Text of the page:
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Logan Lucky – Review

17 Sep

Steven Soderbergh has always been something of an inspiration to me. He helped start the indie craze of the 1990s with Sex, Lies, and Videotape, has made some excellent mainstream films like Ocean’s 11, dabbled in the world of surrealism with Schizopolis, and also was the creative force behind one of the most chilling television shows in recent years, The Knick. He’s a film maker that can pretty much tackle anything, even though I’ll be the first to admit he doesn’t have a spotless filmography. After taking time away from the big screen following 2013’s Side Effects, I was excited to see him return with another heist movie, this one being Logan Lucky. This has been a movie I’ve been anticipating for awhile, but I never really got my hopes up for it. After seeing it, I can say that while it’s far from Soderbergh’s best, it’s still a damn fun movie.

Sometimes it seems that certain people have all the luck, and they could really share some if they wanted to. That’s a description that is far from fitting for the Logan family. Jimmy Logan (Channing Tatum) had a promising football career, but an accident killed that dream and left him with a limp. His brother Clyde (Adam Driver) had his fair share of luck after his time in Iraq left him with a prosthetic arm. Still, the two seem to be surviving just fine, that is until Jimmy is fired from his construction job and begins scrambling to find a way to provide for his daughter, who he still keeps in close contact with after his divorce. This prompts Jimmy to dig deep into his plans and reveal a scheme to rob the funds from the Coca-Cola 600 race, and the only time to do it is on Memorial Day, one of the biggest races of the year. In order to do this, the brothers enlist the help of local ne’er do well, Joe Bang (Daniel Craig), who they have to sneak out of jail with just enough time to pull off the heist. With the old Logan bad luck facing them down, the team have to use every ounce of ingenuity to get through this unscathed.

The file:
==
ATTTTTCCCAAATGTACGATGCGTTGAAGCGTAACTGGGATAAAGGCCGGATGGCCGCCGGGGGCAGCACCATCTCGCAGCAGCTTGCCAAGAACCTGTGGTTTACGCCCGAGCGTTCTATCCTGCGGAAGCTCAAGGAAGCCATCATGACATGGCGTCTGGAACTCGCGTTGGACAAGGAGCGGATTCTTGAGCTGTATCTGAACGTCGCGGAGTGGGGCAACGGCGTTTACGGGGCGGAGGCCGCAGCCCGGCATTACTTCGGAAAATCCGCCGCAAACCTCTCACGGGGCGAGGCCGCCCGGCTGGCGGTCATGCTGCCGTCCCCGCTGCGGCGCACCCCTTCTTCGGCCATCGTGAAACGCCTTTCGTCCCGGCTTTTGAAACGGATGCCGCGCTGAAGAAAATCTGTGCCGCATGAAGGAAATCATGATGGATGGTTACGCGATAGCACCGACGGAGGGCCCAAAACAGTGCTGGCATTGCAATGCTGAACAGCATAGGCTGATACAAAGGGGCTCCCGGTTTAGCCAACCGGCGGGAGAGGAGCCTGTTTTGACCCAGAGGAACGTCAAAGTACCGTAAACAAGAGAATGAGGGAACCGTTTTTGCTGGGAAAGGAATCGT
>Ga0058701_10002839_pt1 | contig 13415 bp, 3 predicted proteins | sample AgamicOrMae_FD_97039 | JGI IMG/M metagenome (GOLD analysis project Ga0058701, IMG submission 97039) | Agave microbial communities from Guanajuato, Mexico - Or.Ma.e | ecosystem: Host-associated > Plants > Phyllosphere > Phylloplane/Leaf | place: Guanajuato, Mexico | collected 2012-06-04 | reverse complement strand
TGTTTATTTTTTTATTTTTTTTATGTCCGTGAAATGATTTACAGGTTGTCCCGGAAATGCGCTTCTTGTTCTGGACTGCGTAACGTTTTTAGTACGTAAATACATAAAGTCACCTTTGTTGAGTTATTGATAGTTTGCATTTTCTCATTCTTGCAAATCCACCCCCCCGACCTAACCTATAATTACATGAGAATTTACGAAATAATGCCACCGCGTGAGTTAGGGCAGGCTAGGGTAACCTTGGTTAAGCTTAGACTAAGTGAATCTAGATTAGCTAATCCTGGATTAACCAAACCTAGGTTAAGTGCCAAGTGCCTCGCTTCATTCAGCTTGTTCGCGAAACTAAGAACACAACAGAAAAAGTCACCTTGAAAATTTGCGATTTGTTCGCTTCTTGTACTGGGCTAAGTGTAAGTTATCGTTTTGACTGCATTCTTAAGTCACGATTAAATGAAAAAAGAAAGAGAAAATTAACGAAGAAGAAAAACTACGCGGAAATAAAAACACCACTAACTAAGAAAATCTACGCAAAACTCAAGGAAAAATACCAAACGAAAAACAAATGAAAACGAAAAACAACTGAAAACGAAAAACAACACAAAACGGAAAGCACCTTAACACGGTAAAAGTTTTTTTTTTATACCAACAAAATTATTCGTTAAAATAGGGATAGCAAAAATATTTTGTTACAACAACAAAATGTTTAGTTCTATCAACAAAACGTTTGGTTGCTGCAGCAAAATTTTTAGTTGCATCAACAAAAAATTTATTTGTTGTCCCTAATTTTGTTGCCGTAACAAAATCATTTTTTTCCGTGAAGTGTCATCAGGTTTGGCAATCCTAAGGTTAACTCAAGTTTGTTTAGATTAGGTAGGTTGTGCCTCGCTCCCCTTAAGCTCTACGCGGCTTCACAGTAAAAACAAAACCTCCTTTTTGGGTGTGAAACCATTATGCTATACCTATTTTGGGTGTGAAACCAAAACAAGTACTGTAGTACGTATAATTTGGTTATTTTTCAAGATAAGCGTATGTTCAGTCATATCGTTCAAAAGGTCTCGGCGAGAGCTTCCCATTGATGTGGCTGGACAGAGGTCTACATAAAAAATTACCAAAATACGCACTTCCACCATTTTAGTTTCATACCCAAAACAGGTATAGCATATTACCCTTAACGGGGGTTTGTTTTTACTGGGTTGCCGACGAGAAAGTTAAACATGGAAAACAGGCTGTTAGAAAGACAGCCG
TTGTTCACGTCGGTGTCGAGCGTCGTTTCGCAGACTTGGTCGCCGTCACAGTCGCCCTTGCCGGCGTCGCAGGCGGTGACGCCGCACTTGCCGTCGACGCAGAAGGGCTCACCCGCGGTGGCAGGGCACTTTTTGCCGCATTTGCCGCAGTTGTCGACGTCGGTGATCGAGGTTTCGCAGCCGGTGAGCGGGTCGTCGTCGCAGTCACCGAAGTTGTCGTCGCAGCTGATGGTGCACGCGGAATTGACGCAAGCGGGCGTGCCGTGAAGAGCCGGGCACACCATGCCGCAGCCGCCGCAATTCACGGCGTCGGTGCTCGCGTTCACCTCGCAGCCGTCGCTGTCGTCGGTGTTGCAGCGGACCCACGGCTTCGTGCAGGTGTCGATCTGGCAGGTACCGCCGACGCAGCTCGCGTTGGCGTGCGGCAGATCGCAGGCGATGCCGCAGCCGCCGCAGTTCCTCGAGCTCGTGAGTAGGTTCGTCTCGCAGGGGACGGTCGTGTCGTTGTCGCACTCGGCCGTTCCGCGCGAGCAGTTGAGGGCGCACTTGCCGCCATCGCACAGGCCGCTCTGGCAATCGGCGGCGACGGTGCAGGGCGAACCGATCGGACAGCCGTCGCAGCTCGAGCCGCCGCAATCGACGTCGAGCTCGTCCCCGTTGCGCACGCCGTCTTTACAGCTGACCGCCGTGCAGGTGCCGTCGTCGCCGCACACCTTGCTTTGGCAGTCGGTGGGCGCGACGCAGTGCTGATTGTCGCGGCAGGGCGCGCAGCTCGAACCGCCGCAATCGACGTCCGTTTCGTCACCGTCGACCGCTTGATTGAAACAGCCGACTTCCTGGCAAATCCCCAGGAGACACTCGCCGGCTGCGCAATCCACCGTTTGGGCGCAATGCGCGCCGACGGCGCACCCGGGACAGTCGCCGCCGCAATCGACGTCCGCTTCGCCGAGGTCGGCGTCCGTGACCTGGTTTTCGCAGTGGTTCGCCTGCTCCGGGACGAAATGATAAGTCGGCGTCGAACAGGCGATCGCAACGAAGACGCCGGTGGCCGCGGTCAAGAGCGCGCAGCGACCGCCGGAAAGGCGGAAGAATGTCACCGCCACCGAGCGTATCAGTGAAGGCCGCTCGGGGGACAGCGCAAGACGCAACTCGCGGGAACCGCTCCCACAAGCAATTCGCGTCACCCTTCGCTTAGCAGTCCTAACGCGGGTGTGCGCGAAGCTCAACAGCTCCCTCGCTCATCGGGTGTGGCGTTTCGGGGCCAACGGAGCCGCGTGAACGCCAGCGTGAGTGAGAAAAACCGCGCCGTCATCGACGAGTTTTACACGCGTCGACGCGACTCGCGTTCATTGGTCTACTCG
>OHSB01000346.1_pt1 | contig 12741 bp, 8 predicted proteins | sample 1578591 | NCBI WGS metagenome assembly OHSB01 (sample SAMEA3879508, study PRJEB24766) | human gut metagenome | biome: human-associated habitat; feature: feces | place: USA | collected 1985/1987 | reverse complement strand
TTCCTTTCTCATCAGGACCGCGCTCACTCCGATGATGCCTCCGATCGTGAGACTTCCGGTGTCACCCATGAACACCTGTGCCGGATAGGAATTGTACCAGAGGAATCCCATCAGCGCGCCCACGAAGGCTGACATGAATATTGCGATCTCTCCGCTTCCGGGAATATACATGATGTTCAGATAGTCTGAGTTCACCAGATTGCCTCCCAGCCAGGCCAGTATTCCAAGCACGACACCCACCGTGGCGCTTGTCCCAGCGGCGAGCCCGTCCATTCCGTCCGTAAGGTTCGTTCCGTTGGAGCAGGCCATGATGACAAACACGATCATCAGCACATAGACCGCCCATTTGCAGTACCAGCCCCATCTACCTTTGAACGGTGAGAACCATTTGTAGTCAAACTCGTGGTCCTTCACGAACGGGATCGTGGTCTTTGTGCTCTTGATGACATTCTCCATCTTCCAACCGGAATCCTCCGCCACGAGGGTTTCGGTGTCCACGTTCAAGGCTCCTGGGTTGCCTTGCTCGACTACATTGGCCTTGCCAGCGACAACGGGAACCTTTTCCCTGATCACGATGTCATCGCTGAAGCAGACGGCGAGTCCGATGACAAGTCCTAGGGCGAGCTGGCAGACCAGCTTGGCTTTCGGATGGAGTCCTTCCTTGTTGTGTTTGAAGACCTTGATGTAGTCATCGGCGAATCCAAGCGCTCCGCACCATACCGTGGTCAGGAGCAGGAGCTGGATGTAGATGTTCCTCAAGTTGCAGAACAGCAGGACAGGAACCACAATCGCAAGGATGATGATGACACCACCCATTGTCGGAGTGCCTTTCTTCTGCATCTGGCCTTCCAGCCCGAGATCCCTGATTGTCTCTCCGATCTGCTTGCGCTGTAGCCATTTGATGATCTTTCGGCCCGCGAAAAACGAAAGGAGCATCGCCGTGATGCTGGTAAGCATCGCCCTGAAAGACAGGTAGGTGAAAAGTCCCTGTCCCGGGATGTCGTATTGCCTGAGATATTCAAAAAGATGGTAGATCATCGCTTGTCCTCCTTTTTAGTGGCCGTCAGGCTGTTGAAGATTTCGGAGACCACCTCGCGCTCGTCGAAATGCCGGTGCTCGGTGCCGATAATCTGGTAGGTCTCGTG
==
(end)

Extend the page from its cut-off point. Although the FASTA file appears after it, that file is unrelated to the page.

Right off the bat, the best thing about Logan Lucky is its characters. Jimmy and Clyde are such a believable pair of brothers, and part of the reason they work so well is the chemistry and dynamic between Tatum and Driver. Channing Tatum works great as a leading man in this movie, and it’s really cool to see a down to earth, blue collar guy leading a major heist. There’s such a difference between Jimmy Logan and Danny Ocean, but both characters work great. Driver is one of my favorite elements of this movie, and every line he delivers was spot on and hilarious. Daniel Craig also goes against the mold here as the gung ho Joe Bang, and his brothers played by Brian Gleeson and Jack Quaid match his level of slightly unhinged mania. It’s a motley crew of people that make such a fun ensemble cast. I also have to give a lot of credit Farrah Mackenzie, who plays Jimmy’s daughter. She is awesome in this movie and performs way better than your average child actor. I see a bright future there.

While I do really like the blue collar element of this movie, I couldn’t help but thinking this movie was lacking in what I will call the “AHA department.” This is where you watch a heist movie and you think you’re seeing everything, but there’s more going on than meets the eye. That’s a staple of modern heist movies, and it almost feels like you’re witnessing a magic trick. There’s a feeble attempt at this in Logan Lucky, but for the most part what you see is what you get. There’s nothing terribly complicated or interesting about the heist, and that’s something of a disappointment. There’s also a lot of suspension of disbelief that has to happen for this to seem credible. For some people, it’s more than can be tolerated. If someone said they had a hard time buying everything they saw in this movie, I wouldn’t argue. Even I did at times. What saved the movie for me was the level of chemistry between the characters and the depth that they each individually had. You want all of them to succeed in their own ways, and because the character are so likable, it’s possible to look past some of the glaring storytelling flaws.